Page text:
Pure White 50% Recycled


Water is essential for paper making. Untreated raw water is used in a number of areas including the transport of fibres through a paper machine, and as a process coolant.


Water usage

Each day the Maryvale Mill draws an average of 64 ML of raw water from a regional reservoir managed by Gippsland Water in the Latrobe Valley; no water is drawn from Melbourne's water supply. Significantly however, Maryvale Mill's water usage per tonne of paper produced has reduced by 66% in the last 20 years and an efficient production process means that the raw water is re-used five times on average. two-thirds of it is treated and returned to the local river for environmental flow and downstream users, and eventually the ocean. The Mill has a comprehensive discharge monitoring program in place to ensure that effluent does not negatively affect receiving waters, and only untreated raw water is drawn from the reservoir.

The Maryvale Mill site contains a large wetlands area. This area, which was drained for agricultural service in the early 1900's, was restored by the Mill 20 years ago. This wetland is now a major local bird sanctuary, and is used as a stopover by some migrating species. In February 2010, local environment group the Latrobe Valley Field Naturalists visited the area, spotting 57 species of water birds, including the elusive Australian Spotted Crake. They will continue to contuct site surveys every two years on an ongoing basis.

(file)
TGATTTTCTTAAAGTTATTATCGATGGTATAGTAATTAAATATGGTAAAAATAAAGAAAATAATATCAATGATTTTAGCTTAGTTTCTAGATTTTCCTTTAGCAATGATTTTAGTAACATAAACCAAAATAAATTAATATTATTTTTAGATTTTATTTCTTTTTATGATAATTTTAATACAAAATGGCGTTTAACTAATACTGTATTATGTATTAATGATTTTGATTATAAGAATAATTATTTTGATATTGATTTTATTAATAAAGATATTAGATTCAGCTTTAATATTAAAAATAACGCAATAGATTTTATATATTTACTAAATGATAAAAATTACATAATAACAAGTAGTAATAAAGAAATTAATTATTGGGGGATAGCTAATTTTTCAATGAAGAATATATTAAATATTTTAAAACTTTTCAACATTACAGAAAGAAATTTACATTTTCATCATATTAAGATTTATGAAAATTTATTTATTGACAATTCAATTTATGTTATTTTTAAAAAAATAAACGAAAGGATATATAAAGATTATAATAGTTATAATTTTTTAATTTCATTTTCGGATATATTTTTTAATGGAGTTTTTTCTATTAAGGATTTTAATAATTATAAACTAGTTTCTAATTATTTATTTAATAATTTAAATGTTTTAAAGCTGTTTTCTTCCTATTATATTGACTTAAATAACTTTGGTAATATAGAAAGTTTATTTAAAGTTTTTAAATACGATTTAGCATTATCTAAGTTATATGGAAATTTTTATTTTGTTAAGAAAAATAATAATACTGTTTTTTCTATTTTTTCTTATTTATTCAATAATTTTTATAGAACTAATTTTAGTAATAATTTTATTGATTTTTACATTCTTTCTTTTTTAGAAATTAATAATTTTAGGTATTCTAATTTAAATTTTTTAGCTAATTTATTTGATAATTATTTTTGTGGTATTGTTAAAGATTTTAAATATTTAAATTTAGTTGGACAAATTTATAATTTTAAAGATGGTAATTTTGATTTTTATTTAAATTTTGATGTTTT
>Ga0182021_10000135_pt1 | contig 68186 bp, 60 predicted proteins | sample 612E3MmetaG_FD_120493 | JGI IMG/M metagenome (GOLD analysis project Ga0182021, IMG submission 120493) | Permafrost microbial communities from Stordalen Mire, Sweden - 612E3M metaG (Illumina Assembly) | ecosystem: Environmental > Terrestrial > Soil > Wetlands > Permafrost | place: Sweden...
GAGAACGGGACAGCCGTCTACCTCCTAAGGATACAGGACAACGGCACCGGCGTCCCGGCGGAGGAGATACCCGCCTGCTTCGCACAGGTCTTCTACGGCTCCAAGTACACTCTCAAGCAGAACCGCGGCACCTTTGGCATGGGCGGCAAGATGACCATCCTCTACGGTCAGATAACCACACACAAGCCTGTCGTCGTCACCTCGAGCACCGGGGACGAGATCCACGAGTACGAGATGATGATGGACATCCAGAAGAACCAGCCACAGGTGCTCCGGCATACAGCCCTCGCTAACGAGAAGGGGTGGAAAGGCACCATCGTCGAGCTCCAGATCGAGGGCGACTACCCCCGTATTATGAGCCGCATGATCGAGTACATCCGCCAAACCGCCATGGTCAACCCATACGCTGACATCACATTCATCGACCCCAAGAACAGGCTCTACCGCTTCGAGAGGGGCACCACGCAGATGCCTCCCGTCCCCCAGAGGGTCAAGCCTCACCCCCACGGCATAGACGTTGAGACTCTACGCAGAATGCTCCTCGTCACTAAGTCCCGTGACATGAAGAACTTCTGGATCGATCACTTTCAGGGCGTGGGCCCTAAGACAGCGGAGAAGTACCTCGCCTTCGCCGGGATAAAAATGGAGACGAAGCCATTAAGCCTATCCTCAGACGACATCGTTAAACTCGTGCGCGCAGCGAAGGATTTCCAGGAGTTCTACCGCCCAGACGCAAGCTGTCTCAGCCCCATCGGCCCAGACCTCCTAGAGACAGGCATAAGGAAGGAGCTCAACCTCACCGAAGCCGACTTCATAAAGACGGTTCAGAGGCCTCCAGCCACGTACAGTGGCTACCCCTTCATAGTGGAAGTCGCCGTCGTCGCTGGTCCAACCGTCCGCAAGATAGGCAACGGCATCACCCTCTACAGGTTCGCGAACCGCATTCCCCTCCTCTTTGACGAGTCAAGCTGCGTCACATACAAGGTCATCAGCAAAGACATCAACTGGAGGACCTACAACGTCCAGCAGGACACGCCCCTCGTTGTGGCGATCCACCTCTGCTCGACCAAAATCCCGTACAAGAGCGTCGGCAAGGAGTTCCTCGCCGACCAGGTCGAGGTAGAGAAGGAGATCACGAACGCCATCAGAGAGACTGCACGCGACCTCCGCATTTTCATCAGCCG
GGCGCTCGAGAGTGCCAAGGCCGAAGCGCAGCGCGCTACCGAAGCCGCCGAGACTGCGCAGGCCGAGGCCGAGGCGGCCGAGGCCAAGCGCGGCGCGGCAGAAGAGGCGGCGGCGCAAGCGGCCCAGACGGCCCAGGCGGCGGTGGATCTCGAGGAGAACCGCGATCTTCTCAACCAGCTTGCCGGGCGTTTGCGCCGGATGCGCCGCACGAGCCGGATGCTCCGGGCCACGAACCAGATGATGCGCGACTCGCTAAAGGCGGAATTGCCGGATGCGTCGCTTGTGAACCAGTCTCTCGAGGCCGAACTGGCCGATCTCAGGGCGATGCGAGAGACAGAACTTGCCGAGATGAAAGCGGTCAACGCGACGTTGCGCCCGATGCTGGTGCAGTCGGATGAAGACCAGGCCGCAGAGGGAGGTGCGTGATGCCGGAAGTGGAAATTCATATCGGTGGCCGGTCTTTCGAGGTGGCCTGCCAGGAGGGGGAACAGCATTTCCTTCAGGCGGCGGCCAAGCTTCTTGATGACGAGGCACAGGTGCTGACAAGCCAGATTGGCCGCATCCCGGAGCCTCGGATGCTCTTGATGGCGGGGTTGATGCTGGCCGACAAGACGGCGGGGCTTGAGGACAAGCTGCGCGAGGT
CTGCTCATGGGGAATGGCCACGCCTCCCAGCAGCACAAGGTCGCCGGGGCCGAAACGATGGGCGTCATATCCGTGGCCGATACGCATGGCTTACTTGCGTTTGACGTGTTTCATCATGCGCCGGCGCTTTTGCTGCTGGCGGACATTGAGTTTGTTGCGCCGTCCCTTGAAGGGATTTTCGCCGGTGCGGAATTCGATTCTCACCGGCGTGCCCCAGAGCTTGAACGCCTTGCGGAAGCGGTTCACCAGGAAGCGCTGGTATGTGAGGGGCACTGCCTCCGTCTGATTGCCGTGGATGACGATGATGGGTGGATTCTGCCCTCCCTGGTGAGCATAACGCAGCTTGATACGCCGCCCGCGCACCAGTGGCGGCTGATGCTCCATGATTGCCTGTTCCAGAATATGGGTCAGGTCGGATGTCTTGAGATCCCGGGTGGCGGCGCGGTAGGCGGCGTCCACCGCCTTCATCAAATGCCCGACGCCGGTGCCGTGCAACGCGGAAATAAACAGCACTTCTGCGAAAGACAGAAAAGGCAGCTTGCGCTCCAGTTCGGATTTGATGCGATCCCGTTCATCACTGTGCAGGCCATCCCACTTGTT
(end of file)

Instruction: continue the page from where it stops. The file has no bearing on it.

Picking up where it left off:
In mid-2005 it was announced that a new wastewater treatment facility, the ‘Gippsland Water Factory' (GWF) would be built in the Latrobe Valley to service industrial and domestic customers in the central Gippsland region. The primary goals of the Water Factory scheme were two fold:

  • To improve the quality of effluent prior to it being discharged to ocean outfalls; and
  • Provide high quality recycled water to key industrial users in the region.

Construction of the Water Factory commenced in January 2007, and it began treating domestic wastewater in late-November 2009. It is anticipated that the GWF will provide the Maryvale Mill with the opportunity to source recycled water to supplement (and thereby reduce) its existing raw water usage, which is currently sourced from a regional reservoir. 

We estimate that when available, recycled water from the Gippsland Water Factory will account for approximately 15% (8-10 ML) of the Maryvale Mill’s total projected daily water use. We are also exploring ways to further increase our intake of recycled water in the future.

Australian Paper